Even though I had commitments in that time period to shoot in some major matches, including Holland, I decided to go for the impossible, and if I failed, I at least gave it all I had in the attempt. Since March I have pretty much put my entire life on hold, and done almost nothing except to work on the software. Much of my days were spent answering questions and talking to the stores using my software, and the afternoons, evenings, nights, and early mornings were all spent programming, testing, and de-bugging the software. It finally reached the point where I would program until I could go no further, then take a couple of hours nap, program in my sleep, then wake up and enter in the code I had written while sleeping. For several weeks I had no sense of day and night, and if I looked outside and it was somewhere between daylight and dark, I had no idea if it was morning and it was getting light, or it was dusk. When I got to Holland this actually worked to my advantage, as my body had, for all practical purposes, no biological clock anymore, I had no jet lag. Sure, I was tired, but I deliberately practice tired sometimes, since shooting when tired is a skill that sometimes is needed.
As I neared the June 1st. deadline, a couple of the stores helped a bit with testing, but since they already had a store of their own to run, the amount of testing they could do was pretty limited. Of course, not only did I have to produce the new software, I also had to produce documentation for all the new stuff so the store owners would know how to use it.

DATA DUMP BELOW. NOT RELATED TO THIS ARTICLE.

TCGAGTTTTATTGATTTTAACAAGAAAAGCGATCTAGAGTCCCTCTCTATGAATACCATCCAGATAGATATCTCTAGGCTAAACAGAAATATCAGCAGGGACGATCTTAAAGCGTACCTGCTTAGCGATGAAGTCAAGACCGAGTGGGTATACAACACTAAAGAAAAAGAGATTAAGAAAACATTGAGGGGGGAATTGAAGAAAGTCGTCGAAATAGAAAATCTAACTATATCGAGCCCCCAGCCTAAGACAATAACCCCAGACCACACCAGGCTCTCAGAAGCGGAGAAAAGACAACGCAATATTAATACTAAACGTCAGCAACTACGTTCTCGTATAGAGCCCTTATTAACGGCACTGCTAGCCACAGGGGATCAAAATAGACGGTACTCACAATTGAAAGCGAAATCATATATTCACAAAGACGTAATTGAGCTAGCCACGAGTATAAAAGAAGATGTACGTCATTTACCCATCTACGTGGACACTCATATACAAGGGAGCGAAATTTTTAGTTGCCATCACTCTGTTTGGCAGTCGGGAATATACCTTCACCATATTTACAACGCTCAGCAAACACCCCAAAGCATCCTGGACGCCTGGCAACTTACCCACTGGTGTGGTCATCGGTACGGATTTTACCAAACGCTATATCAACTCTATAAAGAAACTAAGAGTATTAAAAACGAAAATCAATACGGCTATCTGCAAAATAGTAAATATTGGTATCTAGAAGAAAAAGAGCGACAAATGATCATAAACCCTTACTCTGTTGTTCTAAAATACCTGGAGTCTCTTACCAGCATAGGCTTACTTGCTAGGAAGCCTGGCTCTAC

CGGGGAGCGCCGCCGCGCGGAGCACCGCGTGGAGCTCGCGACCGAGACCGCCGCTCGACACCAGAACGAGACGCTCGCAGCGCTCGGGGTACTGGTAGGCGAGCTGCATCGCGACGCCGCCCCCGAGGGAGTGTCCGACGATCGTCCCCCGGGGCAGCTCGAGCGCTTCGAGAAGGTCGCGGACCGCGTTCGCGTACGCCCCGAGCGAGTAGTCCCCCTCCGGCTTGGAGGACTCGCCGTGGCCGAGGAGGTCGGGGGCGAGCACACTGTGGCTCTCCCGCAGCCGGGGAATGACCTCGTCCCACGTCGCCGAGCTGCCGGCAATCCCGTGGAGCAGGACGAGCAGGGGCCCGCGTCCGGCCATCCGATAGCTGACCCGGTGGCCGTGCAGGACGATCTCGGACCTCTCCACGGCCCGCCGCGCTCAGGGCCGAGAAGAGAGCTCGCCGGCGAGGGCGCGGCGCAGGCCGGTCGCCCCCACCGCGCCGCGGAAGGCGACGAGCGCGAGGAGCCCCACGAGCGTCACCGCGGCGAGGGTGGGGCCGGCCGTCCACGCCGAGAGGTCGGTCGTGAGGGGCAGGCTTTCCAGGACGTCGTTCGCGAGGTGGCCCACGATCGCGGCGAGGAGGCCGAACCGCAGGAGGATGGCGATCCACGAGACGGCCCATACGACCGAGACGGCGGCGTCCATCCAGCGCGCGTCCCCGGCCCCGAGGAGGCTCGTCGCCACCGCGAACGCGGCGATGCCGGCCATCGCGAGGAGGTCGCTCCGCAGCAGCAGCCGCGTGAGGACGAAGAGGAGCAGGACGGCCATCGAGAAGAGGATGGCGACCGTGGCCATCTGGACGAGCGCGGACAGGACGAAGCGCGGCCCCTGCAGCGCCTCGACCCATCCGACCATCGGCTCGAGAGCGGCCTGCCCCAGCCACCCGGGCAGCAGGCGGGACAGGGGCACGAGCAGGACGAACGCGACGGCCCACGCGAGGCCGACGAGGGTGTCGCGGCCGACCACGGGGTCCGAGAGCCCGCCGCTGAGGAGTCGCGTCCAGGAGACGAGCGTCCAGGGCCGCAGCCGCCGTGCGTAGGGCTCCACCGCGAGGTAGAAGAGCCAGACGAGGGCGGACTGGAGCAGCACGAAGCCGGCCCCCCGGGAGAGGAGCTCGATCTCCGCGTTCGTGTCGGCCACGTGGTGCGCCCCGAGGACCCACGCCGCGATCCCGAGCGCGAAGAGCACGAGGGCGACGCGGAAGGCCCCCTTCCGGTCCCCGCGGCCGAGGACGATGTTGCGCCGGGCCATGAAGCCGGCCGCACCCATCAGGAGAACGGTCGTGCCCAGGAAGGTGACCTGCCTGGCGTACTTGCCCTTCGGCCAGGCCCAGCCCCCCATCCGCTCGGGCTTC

A week before June 1st. I sent out the final pre-release version of the program to the stores that were helping with the testing. Three days before June 1st. KeeWee and I stayed up all night burning CD's, labeling them, packaging them with the documentation, addressing them. The next morning they were all mailed out, a few days before the deadline.
On June 1st. all of the stores that were planning on opening that day were able to open their doors as usual. The new software was doing the job. Over the next few weeks a number of small bugs, error messages, and so forth popped up. Most of them I was able to fix and get the fixed version emailed out or posted onto a server for download within hours of the discovery. The toughest one took me all night, but I had it ready to go first thing the next morning.
Now it is almost four weeks after the cut-over, and hopefully the worst of it is over. The next month will be critical, however, as the June's taxes must be calculated and submitted within the next 30 days. The program will calculate all of the taxes for them, but if they didn't use our new Price & Markup Calculator, they may have set their prices to low, and may be in for a surprise. I sure hope not, but it could happen.
So now I am still closely monitoring the software, fielding several questions a day, trying to get caught back up a bit on sleep, get in some regular range practice so I don't shoot like a zombie, get some more OKO sight mounts programmed and machined, and last but not least, get everything lined up for this year's Gun Blogger Rendezvous coming up in September.